Munich's Bierkellers were quite the splendid place to spend a day. Half-cut by lunchtime, the atmosphere was distinctly lively by mid-afternoon. Bayern-Munchen fans following a lone trumpet-player through the increasingly boisterous crowd only added to proceedings. I got chatted up by an old German lady, which was nice. Protestations that "we've only had four" rang hollow as we remembered each Stein equals a couple of pints. All the more wonder then as barmaids carried nine of the buggers with complete ease. Which might explain why there seemed none between waif-like twentysomethings and the Popeye-armed fortysomethings.

The football match, of course, was utterly diabolical.

May tomorrow night's return leg be better.

I didn't meet anyone who could unlock my 90,000 chance opportunities. Yet.

THE END - Catching up on my backlog of what's happened back on these shores next.
Sunday, March 06, 2005

  The Mad Professor

Sometimes words can give only scant justice to an experience:

We're still in Munich. It's still the same Monday night.

(Sorry. I've been rather busy. So my blog has developed a bit of a backlog. Like 'Neighbours' in the 1980s, when UK broadcasts were 18 months behind Australia's. We knew from the press that Scott and Charlene were to marry, but were still watching the episodes where Mrs Mangel was causing her evil mayhem, before she developed her kind side. Angry Anderson was still over a year away. Absolutely fucking frustrating. I do empathise.)

To recap, we've flown with celebrities whilst I read a dodgy book, and sampled the wrong curry.

Leaving the Indian restaurant, our attention is immediately caught by the flashing neon sign opposite:


' '


' '

This is good, we think. Not just a pub, but a pub with a disco. The name, we agree, is genius. Monday night in Munich is already looking promising.

We make our way through the entrance and down the stairs to the sounds of Nena's '99 Red Balloons'.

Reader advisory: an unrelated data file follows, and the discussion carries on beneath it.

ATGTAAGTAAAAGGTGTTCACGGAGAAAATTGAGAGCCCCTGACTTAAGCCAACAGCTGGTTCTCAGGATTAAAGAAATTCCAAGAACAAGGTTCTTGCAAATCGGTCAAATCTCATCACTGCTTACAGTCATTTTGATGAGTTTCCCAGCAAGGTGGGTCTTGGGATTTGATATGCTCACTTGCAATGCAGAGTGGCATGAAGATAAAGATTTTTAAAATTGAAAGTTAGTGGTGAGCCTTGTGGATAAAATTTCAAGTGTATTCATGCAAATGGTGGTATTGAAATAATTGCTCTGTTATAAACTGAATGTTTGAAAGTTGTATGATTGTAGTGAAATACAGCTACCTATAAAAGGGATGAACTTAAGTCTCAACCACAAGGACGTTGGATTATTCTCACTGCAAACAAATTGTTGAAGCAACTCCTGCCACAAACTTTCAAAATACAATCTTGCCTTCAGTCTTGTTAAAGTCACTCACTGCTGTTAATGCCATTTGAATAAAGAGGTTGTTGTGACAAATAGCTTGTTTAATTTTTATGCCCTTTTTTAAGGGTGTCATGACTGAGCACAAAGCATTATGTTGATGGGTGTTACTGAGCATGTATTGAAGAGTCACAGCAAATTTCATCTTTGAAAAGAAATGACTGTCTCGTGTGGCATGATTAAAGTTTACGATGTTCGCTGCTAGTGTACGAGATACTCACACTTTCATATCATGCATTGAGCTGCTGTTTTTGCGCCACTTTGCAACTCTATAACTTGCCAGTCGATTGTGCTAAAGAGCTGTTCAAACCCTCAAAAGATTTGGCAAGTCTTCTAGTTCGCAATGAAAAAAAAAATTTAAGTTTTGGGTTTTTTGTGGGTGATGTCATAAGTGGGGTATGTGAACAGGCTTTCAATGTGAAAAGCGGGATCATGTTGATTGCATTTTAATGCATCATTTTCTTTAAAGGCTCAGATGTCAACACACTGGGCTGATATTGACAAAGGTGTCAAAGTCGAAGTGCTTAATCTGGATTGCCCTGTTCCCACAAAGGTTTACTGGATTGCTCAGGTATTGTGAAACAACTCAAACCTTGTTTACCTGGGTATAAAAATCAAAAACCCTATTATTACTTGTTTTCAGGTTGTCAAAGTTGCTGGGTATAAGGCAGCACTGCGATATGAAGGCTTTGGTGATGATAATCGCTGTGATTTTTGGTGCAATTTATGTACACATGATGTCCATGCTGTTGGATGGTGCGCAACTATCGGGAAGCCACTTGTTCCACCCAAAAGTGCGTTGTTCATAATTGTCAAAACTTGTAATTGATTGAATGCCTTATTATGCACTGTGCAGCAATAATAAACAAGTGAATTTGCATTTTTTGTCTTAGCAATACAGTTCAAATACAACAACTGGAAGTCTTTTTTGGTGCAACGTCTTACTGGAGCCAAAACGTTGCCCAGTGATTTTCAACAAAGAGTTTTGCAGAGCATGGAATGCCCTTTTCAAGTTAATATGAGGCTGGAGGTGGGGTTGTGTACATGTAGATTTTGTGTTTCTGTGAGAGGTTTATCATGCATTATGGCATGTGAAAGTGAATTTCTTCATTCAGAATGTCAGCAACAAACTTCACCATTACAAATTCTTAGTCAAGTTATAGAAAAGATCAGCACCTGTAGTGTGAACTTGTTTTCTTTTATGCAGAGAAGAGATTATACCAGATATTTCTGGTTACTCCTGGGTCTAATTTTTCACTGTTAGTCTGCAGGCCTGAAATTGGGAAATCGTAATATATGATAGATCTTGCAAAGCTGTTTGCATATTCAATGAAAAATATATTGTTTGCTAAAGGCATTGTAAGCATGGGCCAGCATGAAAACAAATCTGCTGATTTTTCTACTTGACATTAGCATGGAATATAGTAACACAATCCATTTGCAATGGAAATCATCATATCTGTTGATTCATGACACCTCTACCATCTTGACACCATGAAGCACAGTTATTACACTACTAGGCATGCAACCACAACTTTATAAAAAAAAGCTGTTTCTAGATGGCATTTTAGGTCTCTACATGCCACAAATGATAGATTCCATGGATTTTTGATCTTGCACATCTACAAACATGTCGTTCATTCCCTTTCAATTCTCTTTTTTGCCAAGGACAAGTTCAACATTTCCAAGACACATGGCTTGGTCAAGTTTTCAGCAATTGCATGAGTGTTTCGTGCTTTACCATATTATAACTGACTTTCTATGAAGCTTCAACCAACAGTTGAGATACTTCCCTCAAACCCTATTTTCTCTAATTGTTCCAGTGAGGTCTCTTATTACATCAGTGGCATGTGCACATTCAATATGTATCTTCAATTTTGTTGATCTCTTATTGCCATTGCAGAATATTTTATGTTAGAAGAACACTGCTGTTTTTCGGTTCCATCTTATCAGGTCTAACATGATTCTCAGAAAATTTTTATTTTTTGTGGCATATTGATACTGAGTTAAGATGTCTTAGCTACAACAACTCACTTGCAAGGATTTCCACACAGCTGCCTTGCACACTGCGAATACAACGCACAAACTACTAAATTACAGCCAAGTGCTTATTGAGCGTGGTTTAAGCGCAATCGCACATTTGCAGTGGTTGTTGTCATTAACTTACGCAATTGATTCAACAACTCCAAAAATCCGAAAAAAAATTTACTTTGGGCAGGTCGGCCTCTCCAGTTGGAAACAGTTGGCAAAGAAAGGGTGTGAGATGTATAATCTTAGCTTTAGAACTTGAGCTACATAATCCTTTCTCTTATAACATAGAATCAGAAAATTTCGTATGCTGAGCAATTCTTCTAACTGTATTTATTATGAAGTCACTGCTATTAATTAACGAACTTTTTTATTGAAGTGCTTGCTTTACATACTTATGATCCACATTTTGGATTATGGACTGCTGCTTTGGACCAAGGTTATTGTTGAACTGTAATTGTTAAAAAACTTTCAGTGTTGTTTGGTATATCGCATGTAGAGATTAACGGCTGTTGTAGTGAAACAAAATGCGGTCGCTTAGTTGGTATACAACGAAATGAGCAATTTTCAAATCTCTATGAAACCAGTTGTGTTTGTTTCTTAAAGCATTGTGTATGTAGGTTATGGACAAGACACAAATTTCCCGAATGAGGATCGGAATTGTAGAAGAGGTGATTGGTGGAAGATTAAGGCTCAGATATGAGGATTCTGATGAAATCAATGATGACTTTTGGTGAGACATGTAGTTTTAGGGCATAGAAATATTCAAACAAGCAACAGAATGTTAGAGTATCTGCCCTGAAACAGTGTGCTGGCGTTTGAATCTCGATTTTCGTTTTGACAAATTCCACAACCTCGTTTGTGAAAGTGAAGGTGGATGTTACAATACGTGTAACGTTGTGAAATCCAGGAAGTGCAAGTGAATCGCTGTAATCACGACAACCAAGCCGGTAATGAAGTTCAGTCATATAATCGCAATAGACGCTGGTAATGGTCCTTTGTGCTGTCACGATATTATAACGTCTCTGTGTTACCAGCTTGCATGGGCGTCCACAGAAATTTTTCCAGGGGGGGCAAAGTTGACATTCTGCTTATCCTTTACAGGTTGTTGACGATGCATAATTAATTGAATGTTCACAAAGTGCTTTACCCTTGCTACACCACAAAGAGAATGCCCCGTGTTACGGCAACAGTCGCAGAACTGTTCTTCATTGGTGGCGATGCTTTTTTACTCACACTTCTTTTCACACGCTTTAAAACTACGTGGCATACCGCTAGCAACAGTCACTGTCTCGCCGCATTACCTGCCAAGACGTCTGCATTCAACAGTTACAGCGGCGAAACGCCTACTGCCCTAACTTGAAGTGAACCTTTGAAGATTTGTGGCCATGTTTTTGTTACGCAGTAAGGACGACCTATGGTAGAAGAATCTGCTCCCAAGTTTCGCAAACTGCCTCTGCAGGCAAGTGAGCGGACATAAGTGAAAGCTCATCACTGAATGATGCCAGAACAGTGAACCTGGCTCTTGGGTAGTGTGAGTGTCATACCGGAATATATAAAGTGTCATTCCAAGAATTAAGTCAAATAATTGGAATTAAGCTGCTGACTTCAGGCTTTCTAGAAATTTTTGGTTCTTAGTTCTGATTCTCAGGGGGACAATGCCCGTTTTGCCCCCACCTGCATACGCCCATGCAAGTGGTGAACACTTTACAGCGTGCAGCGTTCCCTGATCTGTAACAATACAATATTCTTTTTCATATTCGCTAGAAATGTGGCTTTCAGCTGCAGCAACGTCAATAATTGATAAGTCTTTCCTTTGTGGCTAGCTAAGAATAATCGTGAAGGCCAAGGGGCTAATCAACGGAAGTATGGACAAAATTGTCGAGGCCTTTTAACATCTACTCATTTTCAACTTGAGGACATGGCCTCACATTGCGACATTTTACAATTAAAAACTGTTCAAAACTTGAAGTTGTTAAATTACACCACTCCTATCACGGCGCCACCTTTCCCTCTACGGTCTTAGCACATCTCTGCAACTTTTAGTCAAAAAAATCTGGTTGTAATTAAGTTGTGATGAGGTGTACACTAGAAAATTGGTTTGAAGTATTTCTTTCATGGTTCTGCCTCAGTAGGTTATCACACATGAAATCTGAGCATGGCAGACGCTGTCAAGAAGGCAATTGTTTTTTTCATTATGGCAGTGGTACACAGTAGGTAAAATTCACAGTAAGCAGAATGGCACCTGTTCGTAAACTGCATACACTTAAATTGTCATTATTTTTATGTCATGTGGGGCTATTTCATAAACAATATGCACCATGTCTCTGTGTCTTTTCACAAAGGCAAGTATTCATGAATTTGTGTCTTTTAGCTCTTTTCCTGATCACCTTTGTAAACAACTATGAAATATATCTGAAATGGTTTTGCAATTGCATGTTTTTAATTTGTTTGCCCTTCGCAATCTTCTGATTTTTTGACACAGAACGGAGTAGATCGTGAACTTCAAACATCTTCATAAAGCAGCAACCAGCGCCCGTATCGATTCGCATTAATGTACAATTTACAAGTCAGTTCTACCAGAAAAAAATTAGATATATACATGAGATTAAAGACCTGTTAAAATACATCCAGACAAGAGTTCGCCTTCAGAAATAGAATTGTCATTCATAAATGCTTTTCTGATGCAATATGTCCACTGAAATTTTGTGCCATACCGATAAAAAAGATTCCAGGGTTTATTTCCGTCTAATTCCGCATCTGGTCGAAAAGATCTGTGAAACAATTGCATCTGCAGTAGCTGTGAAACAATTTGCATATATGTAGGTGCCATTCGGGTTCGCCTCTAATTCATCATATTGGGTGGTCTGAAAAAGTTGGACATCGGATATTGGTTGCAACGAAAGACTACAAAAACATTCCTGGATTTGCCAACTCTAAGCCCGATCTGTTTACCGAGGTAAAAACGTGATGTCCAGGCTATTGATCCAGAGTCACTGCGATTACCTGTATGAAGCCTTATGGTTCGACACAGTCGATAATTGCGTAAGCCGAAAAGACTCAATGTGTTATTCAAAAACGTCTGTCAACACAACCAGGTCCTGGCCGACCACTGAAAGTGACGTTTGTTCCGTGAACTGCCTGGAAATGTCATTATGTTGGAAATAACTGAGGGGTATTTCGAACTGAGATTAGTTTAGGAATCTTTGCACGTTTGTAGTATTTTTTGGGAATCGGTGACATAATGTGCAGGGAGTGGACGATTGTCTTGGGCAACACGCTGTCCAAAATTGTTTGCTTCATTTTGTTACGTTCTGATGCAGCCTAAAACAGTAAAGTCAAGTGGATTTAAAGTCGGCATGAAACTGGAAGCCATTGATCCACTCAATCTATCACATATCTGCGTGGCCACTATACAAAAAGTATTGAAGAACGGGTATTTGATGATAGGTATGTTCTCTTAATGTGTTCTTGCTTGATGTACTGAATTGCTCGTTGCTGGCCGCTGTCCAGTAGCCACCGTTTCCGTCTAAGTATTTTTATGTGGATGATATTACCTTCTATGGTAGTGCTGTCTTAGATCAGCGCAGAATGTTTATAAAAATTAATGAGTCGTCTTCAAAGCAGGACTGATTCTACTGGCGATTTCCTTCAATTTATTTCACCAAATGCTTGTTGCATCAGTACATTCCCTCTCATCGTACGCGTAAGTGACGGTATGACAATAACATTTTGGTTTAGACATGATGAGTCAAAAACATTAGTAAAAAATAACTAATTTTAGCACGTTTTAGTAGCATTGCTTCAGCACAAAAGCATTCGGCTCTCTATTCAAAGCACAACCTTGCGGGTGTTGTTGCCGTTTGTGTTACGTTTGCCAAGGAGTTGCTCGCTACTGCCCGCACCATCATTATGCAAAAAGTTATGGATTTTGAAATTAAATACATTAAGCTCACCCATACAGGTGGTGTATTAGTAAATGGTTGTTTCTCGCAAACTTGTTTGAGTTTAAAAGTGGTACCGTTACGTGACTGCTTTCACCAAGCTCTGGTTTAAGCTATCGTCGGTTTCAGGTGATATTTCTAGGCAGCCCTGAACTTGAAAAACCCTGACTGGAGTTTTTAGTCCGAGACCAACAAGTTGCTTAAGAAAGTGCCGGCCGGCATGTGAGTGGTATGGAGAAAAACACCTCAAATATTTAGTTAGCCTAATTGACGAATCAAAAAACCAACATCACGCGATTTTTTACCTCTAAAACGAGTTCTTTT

The club is garishly decorated, with various knickknacks adorning the walls and bizarre paper-mache style sculptures hanging from the ceiling. We settle into sumptuously-cushioned seats as shards of ultra-violet light permeate the room.

There is nobody else in the club, except the barman, a strange old man, and the DJ.

The DJ changes the record to Scorpion.

Already uncomfortable we realise the establishment has over-promised and under-delivered. Regardless, we're on holiday (of a sort) so enjoy our beer and engage in banter.

The DJ plays an assortment including Europe, Human League and Toto. It's as if the last twenty years never happened.

Several songs in, the strange old man comes over to join us. He witters some indeterminable German, and sits down next to us. With wild grey hair, eccentric clothing, and crazy starey eyes, he conveys the image of the quintessential Mad Professor. Undaunted by our protests of "sprechen nicht Deutsch" he continues his one-way conversation from which we can only make the odd word (like "Dresden", for example. Seriously).

Through all this, the barman and DJ are exchanging knowing looks, erupting in the occasional laugh. It seems unlikely he is our key to unlocking 90,000 lucky possibilities.

After a few minutes of this 'rabbit in headlights' lecture, the Mad Professor decides he can speak some English, and starts asking personal questions about each of us. Volvo and M are naturally loath to reveal too many details about their families. Mad meanwhile jumps to a conclusion as I am childless: "Pansy!" he laughs, pointing. Before making overt suggestions at how Volvo and M's son and daughter - both under two years old - could have a happy future together.

Shellshocked by the whole experience, I make out Mad's words: "Eeey have zummfink fur ur dooorta" he announces to M.